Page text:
Swedes to ditch their tongue to improve research dialogue

November 25, 2005

The Swedish Government wants doctoral dissertations to be written in English to make research more accessible to the international community.

Education Minister Leif Pagrotsky used a speech at the Gothenburg Book Festival, where he launched the Government's Language Policy Document, to call on researchers to write in English to establish and maintain an active scholarly debate with the international community.

Although the Government is to launch a Commission for Languages to maintain the status of Swedish and minority languages such as Sami and Finnish in Sweden, Mr Pagrotsky said there was a need for more English in the university sector.

"We don't want (Swedish to be) a barrier that keeps the rest of the world out," he said.

The Government wants most theses to be written in English in future.

Researchers working in the natural sciences already publish their findings in English, but only 50 per cent of those in the humanities and social sciences do.

"Their research needs to be available for the international community," Mr Pagrotsky said.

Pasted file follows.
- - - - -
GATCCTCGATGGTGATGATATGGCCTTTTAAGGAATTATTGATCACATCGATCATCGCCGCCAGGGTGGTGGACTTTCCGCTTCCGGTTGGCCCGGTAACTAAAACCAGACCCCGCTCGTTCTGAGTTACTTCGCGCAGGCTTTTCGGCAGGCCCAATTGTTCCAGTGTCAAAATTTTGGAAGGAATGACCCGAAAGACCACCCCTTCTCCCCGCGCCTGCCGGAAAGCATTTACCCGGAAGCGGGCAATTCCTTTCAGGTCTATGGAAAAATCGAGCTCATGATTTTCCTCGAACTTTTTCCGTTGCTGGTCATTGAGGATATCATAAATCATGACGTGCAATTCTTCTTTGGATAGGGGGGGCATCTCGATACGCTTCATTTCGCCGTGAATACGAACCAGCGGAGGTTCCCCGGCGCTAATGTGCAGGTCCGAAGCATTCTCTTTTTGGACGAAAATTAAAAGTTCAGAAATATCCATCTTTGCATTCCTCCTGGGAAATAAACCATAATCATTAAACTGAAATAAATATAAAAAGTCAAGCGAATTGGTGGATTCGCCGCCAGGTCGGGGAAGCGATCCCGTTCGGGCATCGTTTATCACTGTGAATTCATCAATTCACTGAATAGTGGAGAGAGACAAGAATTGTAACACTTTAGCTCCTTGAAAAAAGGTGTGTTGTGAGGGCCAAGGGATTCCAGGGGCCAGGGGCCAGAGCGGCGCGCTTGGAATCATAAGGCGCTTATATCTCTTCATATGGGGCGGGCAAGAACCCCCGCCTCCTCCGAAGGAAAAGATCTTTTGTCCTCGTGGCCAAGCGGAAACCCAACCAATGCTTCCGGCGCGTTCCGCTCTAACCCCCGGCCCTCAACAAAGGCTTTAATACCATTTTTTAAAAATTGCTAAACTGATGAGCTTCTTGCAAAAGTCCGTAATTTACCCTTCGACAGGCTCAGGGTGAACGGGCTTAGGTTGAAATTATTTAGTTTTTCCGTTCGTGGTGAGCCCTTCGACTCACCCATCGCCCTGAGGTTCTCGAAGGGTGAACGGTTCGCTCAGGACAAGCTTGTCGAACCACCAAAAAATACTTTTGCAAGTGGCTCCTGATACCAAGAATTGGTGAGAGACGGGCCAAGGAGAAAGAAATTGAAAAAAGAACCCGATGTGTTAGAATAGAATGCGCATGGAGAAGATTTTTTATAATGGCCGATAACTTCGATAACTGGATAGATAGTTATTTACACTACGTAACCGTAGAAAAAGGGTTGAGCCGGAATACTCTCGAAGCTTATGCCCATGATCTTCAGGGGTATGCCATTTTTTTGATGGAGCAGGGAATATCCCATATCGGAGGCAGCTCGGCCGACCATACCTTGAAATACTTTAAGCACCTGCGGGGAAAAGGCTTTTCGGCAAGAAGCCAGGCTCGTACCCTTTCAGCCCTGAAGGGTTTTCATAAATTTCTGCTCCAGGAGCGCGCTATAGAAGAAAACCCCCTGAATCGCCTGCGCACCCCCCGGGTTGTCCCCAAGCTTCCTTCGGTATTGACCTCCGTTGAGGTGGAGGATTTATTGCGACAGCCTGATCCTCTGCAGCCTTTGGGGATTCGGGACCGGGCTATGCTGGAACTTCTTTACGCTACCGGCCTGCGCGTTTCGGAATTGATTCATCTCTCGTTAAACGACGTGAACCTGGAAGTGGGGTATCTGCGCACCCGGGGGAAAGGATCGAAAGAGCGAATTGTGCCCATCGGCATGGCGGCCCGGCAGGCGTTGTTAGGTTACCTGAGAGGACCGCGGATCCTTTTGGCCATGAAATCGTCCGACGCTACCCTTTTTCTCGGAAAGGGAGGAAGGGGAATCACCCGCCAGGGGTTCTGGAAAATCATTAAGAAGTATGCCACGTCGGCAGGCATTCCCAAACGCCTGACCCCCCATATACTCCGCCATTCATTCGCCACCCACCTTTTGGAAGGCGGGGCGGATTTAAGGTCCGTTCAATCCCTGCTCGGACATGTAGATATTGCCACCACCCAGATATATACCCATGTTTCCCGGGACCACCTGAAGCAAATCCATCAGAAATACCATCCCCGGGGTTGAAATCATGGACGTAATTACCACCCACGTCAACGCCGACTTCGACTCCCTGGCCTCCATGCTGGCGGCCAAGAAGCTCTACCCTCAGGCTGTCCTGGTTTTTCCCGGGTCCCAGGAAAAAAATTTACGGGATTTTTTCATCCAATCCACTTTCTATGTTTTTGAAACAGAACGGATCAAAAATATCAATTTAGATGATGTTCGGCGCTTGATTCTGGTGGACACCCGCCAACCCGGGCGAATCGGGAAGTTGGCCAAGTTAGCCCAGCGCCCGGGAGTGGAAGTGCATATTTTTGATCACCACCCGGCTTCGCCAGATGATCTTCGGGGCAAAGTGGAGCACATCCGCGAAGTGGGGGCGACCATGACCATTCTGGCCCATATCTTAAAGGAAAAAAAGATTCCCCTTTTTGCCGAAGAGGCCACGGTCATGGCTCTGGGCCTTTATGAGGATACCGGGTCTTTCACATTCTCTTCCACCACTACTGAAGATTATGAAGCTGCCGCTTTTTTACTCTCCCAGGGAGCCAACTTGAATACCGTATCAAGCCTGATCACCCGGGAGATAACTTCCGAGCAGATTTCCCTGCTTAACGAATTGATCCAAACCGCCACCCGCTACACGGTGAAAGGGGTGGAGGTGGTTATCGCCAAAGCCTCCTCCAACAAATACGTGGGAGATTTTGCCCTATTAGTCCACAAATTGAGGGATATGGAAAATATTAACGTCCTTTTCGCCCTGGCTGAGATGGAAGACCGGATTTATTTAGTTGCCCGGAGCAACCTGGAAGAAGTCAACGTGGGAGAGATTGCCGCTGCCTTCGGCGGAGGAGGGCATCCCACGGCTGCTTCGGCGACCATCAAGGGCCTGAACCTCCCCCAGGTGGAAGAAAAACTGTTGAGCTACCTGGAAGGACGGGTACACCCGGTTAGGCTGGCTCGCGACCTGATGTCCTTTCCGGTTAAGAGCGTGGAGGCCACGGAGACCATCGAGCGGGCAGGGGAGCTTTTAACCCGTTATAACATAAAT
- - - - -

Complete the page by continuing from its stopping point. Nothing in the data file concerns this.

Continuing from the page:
Ebba Witt-Brattström, professor of comparative literature at Södertörn University College, claimed in the daily newspaper Dagens Nyheter that the proposals would "affect the quality of research".

Björn Melander, professor of Swedish at Uppsala University, said: "You write in a more nuanced way in your mother- tongue. If necessary, research can be translated for an international audience."

But Mr Pagrotsky said: "The research community today is global, and Sweden needs to take a more active part, especially if we're to attract top international researchers."

With 15,000 foreign students studying at Swedish universities every year, Mr Pagrotsky said that "it is increasingly necessary that Swedish universities offer courses in English".

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